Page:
Niagara Gazette

Local News

July 23, 2013

Sheriff's office looking into petition complaint in Legislature's 5th District

Niagara Gazette — A Niagara County lawmaker has filed a complaint with the sheriff's office accusing the appointed clerk of the legislature of misusing her powers as a notary public in an effort to help his opponent secure a minor party line in their upcoming race. 

Legislator Jason Zona, a Democrat who represents the Town of Niagara and parts of Niagara Falls as the legislature's 5th District representative, has asked the sheriff's office to investigate an opportunity to ballot petition submitted to the board of elections by his opponent, Giulio Colangelo, and notarized by county legislature clerk Mary Jo Tamburlin. 

Zona also filed specific objections to the petition with the board of elections on Tuesday. 

Zona and Niagara County Democratic Committee Chairman Nick Forster are accusing Tamburlin, who helped Colangelo collect voter signatures as part of the petition process earlier this month, of altering the date tied to three petition signatures in an effort to give the candidate a better chance of securing the Working Families Party line on the ballot this fall.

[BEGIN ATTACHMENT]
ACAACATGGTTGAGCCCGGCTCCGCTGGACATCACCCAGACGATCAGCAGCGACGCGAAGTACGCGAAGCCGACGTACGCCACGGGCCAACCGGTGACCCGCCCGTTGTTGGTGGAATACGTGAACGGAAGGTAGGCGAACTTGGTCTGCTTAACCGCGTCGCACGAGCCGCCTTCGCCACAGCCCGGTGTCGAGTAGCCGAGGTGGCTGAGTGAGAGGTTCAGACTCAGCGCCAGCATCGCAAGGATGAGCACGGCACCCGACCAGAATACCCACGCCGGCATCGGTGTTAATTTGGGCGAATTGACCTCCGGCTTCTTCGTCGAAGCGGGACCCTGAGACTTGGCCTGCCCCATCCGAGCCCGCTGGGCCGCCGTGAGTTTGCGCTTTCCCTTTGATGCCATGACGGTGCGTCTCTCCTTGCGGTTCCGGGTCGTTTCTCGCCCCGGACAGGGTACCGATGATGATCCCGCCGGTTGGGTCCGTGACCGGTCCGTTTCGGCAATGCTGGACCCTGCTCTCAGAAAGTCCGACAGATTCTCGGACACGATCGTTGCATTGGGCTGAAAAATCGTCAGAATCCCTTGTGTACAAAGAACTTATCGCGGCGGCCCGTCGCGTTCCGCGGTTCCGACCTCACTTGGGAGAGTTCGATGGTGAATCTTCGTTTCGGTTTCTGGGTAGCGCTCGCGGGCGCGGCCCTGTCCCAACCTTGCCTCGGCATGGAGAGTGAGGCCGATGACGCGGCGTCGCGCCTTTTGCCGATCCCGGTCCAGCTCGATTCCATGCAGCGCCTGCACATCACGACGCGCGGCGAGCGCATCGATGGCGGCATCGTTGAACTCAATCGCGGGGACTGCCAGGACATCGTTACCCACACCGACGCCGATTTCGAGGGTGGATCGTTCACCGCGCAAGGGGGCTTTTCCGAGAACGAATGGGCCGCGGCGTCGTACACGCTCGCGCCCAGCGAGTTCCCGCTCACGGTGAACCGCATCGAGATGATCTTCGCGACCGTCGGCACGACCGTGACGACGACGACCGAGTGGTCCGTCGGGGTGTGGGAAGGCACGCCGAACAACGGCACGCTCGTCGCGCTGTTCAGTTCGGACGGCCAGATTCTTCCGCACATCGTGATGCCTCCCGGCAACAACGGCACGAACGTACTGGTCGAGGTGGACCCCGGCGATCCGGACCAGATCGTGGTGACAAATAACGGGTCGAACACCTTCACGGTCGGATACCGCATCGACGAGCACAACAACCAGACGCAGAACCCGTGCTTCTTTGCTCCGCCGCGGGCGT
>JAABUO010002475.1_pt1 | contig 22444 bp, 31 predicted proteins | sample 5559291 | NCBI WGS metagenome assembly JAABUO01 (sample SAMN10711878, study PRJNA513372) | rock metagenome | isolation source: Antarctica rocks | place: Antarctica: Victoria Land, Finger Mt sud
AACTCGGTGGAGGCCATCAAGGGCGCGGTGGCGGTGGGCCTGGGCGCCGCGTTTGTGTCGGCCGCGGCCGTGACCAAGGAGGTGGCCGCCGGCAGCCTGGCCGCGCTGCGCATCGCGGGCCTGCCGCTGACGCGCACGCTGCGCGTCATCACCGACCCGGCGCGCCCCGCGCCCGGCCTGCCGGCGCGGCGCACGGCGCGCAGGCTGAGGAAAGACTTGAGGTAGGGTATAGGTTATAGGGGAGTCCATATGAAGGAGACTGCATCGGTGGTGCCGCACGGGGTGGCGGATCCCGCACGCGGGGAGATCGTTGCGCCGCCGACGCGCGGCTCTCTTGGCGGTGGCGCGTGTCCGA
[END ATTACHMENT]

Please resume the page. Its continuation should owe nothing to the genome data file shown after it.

Zona is endorsed by the Democratic and Working Families parties, while Colangelo, who is registered with the Independence Party, has the support of both the county Republicans and Conservatives. 

The opportunity to ballot process allows candidates to attempt to steal a party line away from their opponent by obtaining a majority of write-in votes during the September primary. Due to the relatively low number of registered Working Families Party voters in the district, Colangelo needed just five signatures on an opportunity to ballot petition to qualify for a write-in campaign. This year, the board of elections required petitions for opportunity to ballot to be filed by July 18.

Individuals who are not members of the party in question are not allowed to secure signatures from registered party voters as part of the opportunity to ballot process. A notary public, such as Tamburlin, or a commissioner of deeds, can, under the law, attest to the accuracy of any party's petitions. 

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